How is a random Sage developer supposed to know that? That's one thing that I really don't like about the category framework in general: it makes several assumptions which work fine most of the time, but can bite you badly (the automatic binding is another such one). It almost feels like a slightly different programming language (that class is not really a Python class, it's just a dict).

That's the problem with every framework: a Django programmer needs to learn some about Django, etc, either from example by looking at existing code, or by reading the documentation.

Now does Sage really need such a framework? I am convinced enough about it to have invested altogether one solid year of work into it. Which does not mean I am not completely wrong :-)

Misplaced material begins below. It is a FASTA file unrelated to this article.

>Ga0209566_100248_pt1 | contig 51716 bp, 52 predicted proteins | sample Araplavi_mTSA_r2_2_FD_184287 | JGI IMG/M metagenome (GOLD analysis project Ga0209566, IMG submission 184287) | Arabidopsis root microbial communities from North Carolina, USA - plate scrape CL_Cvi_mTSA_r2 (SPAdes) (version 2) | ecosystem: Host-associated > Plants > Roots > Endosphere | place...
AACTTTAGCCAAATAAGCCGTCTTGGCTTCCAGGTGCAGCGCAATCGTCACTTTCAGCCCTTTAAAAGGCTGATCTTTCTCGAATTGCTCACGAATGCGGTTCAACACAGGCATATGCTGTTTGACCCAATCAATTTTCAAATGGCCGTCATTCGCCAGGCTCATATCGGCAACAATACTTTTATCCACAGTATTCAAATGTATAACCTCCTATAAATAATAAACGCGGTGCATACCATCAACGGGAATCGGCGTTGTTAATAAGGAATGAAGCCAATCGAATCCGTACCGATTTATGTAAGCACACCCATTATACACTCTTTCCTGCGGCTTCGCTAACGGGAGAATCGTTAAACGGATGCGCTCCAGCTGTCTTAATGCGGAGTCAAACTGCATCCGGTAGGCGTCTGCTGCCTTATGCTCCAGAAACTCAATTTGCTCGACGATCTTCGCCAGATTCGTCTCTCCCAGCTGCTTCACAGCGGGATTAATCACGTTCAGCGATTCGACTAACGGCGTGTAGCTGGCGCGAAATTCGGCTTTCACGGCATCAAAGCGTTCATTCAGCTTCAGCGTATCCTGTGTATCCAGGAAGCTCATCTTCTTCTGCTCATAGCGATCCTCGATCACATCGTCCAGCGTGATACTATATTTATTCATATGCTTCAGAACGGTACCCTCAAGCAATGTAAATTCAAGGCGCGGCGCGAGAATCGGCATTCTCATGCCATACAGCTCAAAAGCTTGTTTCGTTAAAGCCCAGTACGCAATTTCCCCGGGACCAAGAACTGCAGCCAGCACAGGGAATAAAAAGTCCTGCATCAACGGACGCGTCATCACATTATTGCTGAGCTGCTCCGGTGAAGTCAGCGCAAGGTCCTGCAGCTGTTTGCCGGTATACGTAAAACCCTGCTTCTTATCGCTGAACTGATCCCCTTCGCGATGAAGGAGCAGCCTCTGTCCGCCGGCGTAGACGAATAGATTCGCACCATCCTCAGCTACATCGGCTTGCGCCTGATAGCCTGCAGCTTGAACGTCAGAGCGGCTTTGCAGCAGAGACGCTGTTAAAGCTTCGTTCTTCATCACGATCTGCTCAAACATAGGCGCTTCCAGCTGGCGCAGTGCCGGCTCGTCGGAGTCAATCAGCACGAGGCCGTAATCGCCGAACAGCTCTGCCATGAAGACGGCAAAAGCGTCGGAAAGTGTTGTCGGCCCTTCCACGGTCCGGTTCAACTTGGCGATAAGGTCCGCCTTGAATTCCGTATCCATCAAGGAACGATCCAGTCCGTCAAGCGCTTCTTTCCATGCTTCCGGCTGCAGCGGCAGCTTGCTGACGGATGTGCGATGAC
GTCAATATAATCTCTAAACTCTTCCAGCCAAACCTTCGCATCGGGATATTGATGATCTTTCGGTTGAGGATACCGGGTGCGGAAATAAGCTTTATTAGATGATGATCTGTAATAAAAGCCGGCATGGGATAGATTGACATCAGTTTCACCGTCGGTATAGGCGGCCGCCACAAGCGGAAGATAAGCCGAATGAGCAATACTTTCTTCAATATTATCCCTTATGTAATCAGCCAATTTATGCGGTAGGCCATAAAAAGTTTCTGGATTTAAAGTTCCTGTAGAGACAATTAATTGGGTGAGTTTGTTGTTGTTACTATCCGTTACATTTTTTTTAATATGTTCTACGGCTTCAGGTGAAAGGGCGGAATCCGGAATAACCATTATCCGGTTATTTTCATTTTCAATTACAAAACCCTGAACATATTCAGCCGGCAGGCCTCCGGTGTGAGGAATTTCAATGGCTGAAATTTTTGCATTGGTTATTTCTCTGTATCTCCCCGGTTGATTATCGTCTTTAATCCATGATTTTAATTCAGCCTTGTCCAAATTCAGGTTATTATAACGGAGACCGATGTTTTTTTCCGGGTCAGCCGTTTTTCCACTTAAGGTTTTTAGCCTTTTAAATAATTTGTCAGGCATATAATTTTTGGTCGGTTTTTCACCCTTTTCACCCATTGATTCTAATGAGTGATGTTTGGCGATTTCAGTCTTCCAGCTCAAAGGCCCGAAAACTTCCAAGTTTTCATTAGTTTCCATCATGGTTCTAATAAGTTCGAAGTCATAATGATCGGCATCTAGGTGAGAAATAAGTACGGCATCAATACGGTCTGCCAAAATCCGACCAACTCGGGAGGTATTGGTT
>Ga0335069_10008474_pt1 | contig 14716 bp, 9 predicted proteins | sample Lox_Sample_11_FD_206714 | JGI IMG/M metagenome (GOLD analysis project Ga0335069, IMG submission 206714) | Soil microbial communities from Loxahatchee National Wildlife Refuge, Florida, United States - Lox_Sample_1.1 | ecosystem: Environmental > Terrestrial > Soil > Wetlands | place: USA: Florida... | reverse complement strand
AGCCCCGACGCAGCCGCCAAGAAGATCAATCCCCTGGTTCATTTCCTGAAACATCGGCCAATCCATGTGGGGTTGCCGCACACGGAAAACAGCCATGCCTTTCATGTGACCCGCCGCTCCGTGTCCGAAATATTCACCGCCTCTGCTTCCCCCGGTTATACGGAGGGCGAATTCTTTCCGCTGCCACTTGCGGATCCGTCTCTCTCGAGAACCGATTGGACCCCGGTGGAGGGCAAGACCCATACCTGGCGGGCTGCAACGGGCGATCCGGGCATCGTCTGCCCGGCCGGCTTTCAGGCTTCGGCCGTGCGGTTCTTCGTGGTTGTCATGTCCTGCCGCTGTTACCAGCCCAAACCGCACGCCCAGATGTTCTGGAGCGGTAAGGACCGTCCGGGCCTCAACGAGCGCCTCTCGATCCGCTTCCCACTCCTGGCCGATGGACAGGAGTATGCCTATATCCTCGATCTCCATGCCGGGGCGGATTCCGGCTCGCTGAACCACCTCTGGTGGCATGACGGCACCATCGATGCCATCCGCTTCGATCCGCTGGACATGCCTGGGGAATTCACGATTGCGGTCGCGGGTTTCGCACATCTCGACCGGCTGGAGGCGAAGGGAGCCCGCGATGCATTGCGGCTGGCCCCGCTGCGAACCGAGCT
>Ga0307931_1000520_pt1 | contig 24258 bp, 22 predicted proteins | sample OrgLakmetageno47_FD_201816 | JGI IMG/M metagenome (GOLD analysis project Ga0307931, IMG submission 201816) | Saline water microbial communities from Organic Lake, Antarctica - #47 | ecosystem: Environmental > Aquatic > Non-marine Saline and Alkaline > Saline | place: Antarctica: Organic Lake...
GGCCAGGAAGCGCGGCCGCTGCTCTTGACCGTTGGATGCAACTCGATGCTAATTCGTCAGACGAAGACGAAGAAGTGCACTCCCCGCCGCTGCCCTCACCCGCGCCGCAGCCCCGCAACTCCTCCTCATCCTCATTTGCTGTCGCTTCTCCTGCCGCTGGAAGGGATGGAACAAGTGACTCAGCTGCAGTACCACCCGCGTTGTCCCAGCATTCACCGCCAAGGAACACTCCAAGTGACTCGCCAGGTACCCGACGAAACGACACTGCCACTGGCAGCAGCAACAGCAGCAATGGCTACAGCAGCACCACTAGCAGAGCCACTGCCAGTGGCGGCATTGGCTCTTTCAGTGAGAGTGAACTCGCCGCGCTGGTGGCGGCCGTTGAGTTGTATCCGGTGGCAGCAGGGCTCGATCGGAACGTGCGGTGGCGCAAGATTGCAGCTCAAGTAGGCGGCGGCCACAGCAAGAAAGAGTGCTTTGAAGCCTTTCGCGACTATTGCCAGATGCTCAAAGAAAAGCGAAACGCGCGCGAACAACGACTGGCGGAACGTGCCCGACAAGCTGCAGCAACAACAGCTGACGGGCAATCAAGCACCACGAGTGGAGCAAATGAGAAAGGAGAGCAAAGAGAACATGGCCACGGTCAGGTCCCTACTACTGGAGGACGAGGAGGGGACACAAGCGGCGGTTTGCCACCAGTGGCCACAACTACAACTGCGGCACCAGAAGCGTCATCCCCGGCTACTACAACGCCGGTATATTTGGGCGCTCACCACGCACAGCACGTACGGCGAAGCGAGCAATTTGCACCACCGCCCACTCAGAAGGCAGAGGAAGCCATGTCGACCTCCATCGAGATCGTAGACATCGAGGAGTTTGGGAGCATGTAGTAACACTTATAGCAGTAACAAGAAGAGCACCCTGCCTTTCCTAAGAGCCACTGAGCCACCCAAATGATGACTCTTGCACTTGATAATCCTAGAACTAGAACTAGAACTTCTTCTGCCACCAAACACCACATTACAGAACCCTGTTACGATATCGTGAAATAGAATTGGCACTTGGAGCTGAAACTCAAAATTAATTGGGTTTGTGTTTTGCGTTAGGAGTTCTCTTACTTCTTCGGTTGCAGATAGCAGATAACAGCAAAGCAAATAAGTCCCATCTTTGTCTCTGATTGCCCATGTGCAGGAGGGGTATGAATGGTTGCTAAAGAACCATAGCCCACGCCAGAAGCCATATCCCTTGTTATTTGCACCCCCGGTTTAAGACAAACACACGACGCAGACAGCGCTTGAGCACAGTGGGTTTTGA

I also believe in concise syntax with minimal boilerplate. Of course the price is additional complexity for those developers like you that not only use, but also work on the infrastructure itself.

Cheers,

Nicolas

comment:14 in reply to: ↑ 12 ; follow-up: Changed 3 years ago by nthiery

Replying to jdemeyer:

And of course, this just means that we should use new-style classes everywhere in Sage.

Everywhere, unless we have a good reason to be convinced this does not make a difference.

Would we really gain something worth the trouble by adding an explicit inheritance from object in all 292 XXXMethods classes in Sage, and then removing them after the switch to Python3, with all the risks of induced syntactical conflicts, when we know that they are treated uniformly?

There are real issues in the switch to Python 3, and I believe this is not one.

Cheers,

comment:15 in reply to: ↑ 13 Changed 3 years ago by jdemeyer

Replying to nthiery: